COA: Striking child with cord not protected parental discipline

An Indianapolis mother convicted of felony battery after striking her son with an electrical cord failed to convince the Indiana Court of Appeals that the charges against her could be defeated by the concept of parental privilege.

In Guadalupe Pava v. State of Indiana, 19A-CR-716, Guadalupe Pava was the mother of 9-year-old P.P. One day in June 2018, Irma Martinez, whose family lived with Pava’s, heard P.P. crying and saying he “wasn’t going to do it again.”

When Martinez went downstairs to investigate, she saw Pava striking P.P. on the back with an electrical cord. Pava struck P.P. four times in Martinez’s sight before Martinez was able to take the cord and shield P.P. The child later testified that his mother was angry at him and had struck him 10 times, and Pava testified that P.P. had been pinching his sister and had removed her dirty diaper without permission.

Pava herself began crying and told Martinez “she didn’t know why she had reacted that way.” Martinez went to P.P.’s school the next day to speak with a social worker, while P.P. showed a school employee the marks on his body.

The Indiana Department of Child Services was called then, and a case manager saw “extensive bruising and linear marks all over (P.P.’s) body.” The child was removed from the home and taken to a doctor, who found “[n]umerous, too many to count, red and bruise-like striped areas” on the his body, all less than 24 hours old.

Meanwhile, Pava admitted to both the case worker and to law enforcement that she had struck P.P. She was eventually convicted of two Level 5 felony battery offenses, and the Marion Superior Court entered judgment on a charge of Level 5 felony battery by a person of at least 18 years of age resulting in bodily injury to a person less than 14 years of age.

On appeal, Pava first argued Indiana’s battery statute was unconstitutionally vague as applied to her case and thus violated her rights under the Fifth Amendment and Article 1, Section 12 of the Indiana Constitution. Specifically, she argued that “under the facts of her case, and in conjunction with the parental privilege to discipline one’s child, ‘the decision of what is or isn’t reasonable corporal punishment’ under Indiana Code section 35-42-2-1 is too subjective, and she had no constitutionally acceptable guidance as to whether striking P.P. crossed the line into illegal battery.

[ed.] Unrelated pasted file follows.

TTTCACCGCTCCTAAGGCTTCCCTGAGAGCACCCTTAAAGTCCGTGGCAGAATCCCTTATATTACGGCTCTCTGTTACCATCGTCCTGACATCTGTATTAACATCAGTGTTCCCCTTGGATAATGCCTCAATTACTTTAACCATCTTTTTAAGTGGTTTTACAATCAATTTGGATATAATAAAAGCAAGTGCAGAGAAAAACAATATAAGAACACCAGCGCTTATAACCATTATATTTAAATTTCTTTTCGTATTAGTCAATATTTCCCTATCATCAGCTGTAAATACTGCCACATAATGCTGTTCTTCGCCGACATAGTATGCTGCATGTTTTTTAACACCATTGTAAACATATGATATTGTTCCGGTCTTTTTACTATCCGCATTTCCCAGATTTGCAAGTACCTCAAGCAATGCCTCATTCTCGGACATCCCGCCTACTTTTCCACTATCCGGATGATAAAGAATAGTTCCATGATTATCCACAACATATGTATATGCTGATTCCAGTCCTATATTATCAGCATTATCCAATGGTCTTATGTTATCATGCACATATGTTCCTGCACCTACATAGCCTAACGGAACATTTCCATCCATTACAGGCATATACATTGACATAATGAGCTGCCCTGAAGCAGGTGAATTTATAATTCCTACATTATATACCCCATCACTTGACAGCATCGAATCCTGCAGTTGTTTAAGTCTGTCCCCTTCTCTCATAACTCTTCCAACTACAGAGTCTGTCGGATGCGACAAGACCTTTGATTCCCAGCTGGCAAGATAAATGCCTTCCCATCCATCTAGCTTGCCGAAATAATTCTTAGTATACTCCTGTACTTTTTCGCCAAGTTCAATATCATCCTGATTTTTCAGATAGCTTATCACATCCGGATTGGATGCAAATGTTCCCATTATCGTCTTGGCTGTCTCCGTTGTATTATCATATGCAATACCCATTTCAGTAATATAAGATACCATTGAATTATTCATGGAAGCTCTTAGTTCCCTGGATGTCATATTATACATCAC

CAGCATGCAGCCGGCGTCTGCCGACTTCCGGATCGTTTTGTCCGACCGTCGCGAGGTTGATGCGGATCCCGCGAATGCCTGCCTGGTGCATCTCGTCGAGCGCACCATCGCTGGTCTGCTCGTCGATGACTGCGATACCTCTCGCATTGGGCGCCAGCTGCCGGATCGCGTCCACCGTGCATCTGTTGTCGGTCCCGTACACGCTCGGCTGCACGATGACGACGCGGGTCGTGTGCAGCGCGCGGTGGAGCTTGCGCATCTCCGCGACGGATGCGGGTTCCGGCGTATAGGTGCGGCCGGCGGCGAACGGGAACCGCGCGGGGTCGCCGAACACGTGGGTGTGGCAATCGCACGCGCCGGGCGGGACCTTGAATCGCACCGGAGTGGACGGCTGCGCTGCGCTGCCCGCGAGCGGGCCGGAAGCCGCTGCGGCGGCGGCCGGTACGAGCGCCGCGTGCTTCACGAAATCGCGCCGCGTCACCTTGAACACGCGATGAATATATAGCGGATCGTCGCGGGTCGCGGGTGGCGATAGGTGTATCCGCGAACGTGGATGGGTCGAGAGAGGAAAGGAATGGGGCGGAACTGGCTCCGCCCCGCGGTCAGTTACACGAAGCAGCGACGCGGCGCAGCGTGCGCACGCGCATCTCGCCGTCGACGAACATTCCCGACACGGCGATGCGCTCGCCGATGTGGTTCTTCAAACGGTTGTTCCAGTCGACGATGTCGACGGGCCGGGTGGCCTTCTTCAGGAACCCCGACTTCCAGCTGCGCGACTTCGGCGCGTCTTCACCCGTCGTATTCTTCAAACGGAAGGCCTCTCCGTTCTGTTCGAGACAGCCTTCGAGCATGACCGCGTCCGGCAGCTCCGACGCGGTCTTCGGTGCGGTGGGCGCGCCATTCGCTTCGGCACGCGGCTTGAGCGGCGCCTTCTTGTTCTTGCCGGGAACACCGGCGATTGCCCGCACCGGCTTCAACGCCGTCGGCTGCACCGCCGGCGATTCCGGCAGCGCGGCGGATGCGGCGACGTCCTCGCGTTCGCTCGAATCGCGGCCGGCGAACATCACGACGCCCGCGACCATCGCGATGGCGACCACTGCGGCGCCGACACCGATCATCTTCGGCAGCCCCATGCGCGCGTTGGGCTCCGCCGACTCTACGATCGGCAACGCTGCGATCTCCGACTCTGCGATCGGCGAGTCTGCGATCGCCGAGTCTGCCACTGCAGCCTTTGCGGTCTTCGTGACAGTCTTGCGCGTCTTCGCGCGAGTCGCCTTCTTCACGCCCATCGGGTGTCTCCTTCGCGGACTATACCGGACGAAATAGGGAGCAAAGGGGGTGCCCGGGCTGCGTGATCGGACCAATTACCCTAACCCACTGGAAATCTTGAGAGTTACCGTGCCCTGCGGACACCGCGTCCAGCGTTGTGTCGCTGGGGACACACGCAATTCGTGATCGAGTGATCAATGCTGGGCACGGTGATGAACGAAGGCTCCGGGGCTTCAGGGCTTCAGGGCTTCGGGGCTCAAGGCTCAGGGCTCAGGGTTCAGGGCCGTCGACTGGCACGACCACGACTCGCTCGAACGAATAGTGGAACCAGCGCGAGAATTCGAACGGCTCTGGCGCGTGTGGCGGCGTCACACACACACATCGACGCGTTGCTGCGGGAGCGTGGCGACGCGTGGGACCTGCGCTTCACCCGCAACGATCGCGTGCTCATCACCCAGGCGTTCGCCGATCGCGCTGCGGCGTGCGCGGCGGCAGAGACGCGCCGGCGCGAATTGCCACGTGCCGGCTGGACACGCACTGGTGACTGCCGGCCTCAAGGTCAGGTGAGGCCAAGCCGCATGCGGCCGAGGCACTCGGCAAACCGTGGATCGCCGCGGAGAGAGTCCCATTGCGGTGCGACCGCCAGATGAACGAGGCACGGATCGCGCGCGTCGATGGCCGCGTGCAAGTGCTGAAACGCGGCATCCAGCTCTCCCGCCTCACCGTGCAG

“After reviewing the totality of the facts, circumstances, and evidence,” Senior Judge Carr Darden wrote, “we disagree for two reasons.”

The first reason, Darden wrote Wednesday, is that I.C. 35-42-2-1 sets forth a scienter requirement that ensures a person “has fair notice as to what kind of conduct is punishment as battery.” And second, under Willis v. State, 888 N.E.2d 177 (Ind. 2008), the Indiana Supreme Court implemented a reasonableness standard for assessing the parental discipline privilege, he said.

“In Willis, the Court adopted the Restatement of the Law (Second) on Torts, which provides, in relevant part, that a ‘parent is privileged to apply such reasonable force or to impose such reasonable confinement upon his child as he reasonably believes to be necessary for its proper control, training, or education … ,’” Darden wrote.

“… Following the holding in (Morgan v. State, 22 N.E.3d 570 (Ind. 2014)),  we conclude the objective reasonableness standard adopted in Willis would provide sufficient notice of what conduct crosses the line from mere discipline of a child to battery,” the senior judge continued, concluding Pava failed to establish unconstitutional, as-applied vagueness.

The appellate panel likewise rejected Pava’s argument that the state failed to present sufficient evidence to rebut her parental-discipline claim, finding she used “disproportionate and degrading force” against P.P.

“Pava did not stop striking P.P. until Martinez intervened. In addition, she did not try lesser forms of punishment, such as grounding P.P. or taking away privileges, let alone less severe forms of corporal punishment,” Darden concluded. “Pava indicated an awareness that her use of force was unreasonable. She cried after Martinez stopped her and stated she did not know why she struck P.P.”

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